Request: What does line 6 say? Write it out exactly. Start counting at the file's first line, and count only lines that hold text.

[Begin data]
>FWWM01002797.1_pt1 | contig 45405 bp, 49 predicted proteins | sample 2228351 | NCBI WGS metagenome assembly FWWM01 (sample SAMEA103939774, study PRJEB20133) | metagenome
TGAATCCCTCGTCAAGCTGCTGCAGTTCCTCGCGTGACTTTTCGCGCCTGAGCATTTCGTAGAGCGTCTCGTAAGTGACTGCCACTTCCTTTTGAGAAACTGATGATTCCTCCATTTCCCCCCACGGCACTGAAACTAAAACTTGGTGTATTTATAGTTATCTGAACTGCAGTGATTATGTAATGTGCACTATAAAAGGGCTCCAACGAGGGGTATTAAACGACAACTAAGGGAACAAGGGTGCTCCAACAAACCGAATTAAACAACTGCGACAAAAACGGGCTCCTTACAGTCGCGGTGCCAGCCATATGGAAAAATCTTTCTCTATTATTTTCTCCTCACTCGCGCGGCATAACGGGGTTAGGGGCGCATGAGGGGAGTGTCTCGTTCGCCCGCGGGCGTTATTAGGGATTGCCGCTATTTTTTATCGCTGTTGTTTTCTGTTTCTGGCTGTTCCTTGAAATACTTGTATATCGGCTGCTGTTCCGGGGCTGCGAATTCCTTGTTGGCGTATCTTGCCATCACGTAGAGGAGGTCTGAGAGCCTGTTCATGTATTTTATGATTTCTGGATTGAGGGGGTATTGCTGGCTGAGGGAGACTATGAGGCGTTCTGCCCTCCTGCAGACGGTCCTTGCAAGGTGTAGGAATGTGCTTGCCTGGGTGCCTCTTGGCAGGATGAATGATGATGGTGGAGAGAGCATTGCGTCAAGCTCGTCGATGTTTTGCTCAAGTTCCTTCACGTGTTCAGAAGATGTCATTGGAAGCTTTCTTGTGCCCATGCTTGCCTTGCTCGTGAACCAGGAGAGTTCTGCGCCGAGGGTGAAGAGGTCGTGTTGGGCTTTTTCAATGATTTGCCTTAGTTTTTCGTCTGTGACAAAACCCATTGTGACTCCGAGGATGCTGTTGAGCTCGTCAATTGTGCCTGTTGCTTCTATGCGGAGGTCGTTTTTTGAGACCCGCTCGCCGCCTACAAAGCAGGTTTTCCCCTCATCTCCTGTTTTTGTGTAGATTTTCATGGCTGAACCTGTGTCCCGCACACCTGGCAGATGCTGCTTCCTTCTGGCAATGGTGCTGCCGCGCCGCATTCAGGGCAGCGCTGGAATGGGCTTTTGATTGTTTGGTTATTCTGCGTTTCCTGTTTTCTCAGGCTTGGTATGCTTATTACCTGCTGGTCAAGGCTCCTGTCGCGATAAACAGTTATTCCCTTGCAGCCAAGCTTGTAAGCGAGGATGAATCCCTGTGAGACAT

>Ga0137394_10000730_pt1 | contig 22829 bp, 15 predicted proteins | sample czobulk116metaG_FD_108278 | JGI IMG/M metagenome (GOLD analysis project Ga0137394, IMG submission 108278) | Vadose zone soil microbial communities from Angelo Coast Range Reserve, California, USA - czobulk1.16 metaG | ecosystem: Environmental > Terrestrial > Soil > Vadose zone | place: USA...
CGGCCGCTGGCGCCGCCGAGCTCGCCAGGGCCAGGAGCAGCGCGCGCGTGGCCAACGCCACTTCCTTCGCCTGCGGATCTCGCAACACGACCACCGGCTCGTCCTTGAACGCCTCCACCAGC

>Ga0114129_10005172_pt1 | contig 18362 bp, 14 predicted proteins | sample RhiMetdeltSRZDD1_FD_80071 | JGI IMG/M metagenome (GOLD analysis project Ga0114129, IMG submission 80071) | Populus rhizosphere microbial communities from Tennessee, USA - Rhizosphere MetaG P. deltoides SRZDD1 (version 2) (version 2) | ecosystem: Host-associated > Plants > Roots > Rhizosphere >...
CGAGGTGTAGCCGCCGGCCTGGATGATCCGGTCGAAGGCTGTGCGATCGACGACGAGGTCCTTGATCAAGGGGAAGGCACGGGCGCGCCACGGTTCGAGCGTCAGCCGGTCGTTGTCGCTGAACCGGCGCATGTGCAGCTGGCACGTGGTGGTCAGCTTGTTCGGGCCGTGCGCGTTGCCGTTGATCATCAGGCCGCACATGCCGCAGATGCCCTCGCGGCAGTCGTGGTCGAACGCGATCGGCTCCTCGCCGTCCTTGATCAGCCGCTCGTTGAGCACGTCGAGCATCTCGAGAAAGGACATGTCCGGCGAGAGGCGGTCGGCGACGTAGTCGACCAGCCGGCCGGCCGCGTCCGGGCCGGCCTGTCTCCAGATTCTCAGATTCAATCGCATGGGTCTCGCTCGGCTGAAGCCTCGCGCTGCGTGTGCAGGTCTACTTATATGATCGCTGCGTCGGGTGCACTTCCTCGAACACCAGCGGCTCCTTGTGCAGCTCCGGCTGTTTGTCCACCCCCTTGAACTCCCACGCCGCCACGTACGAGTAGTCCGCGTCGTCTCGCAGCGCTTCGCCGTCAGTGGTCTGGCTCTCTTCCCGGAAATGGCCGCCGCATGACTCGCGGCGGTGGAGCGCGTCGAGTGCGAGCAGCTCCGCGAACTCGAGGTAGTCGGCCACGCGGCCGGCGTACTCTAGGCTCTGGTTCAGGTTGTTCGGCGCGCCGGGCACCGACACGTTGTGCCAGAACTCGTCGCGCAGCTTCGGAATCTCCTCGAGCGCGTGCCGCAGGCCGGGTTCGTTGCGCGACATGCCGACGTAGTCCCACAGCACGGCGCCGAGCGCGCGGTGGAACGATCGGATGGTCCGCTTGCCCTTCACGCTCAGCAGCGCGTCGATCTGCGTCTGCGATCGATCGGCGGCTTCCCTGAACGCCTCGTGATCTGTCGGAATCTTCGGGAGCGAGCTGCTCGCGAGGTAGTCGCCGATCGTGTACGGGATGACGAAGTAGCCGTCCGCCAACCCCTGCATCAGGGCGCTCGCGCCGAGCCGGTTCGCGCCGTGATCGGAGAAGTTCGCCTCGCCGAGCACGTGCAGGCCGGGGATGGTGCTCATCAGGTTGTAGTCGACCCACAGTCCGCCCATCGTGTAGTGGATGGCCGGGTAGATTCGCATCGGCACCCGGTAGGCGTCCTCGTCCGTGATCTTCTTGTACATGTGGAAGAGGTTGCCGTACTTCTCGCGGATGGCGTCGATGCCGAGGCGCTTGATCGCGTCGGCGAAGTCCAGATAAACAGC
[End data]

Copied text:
CGAGGTGTAGCCGCCGGCCTGGATGATCCGGTCGAAGGCTGTGCGATCGACGACGAGGTCCTTGATCAAGGGGAAGGCACGGGCGCGCCACGGTTCGAGCGTCAGCCGGTCGTTGTCGCTGAACCGGCGCATGTGCAGCTGGCACGTGGTGGTCAGCTTGTTCGGGCCGTGCGCGTTGCCGTTGATCATCAGGCCGCACATGCCGCAGATGCCCTCGCGGCAGTCGTGGTCGAACGCGATCGGCTCCTCGCCGTCCTTGATCAGCCGCTCGTTGAGCACGTCGAGCATCTCGAGAAAGGACATGTCCGGCGAGAGGCGGTCGGCGACGTAGTCGACCAGCCGGCCGGCCGCGTCCGGGCCGGCCTGTCTCCAGATTCTCAGATTCAATCGCATGGGTCTCGCTCGGCTGAAGCCTCGCGCTGCGTGTGCAGGTCTACTTATATGATCGCTGCGTCGGGTGCACTTCCTCGAACACCAGCGGCTCCTTGTGCAGCTCCGGCTGTTTGTCCACCCCCTTGAACTCCCACGCCGCCACGTACGAGTAGTCCGCGTCGTCTCGCAGCGCTTCGCCGTCAGTGGTCTGGCTCTCTTCCCGGAAATGGCCGCCGCATGACTCGCGGCGGTGGAGCGCGTCGAGTGCGAGCAGCTCCGCGAACTCGAGGTAGTCGGCCACGCGGCCGGCGTACTCTAGGCTCTGGTTCAGGTTGTTCGGCGCGCCGGGCACCGACACGTTGTGCCAGAACTCGTCGCGCAGCTTCGGAATCTCCTCGAGCGCGTGCCGCAGGCCGGGTTCGTTGCGCGACATGCCGACGTAGTCCCACAGCACGGCGCCGAGCGCGCGGTGGAACGATCGGATGGTCCGCTTGCCCTTCACGCTCAGCAGCGCGTCGATCTGCGTCTGCGATCGATCGGCGGCTTCCCTGAACGCCTCGTGATCTGTCGGAATCTTCGGGAGCGAGCTGCTCGCGAGGTAGTCGCCGATCGTGTACGGGATGACGAAGTAGCCGTCCGCCAACCCCTGCATCAGGGCGCTCGCGCCGAGCCGGTTCGCGCCGTGATCGGAGAAGTTCGCCTCGCCGAGCACGTGCAGGCCGGGGATGGTGCTCATCAGGTTGTAGTCGACCCACAGTCCGCCCATCGTGTAGTGGATGGCCGGGTAGATTCGCATCGGCACCCGGTAGGCGTCCTCGTCCGTGATCTTCTTGTACATGTGGAAGAGGTTGCCGTACTTCTCGCGGATGGCGTCGATGCCGAGGCGCTTGATCGCGTCGGCGAAGTCCAGATAAACAGC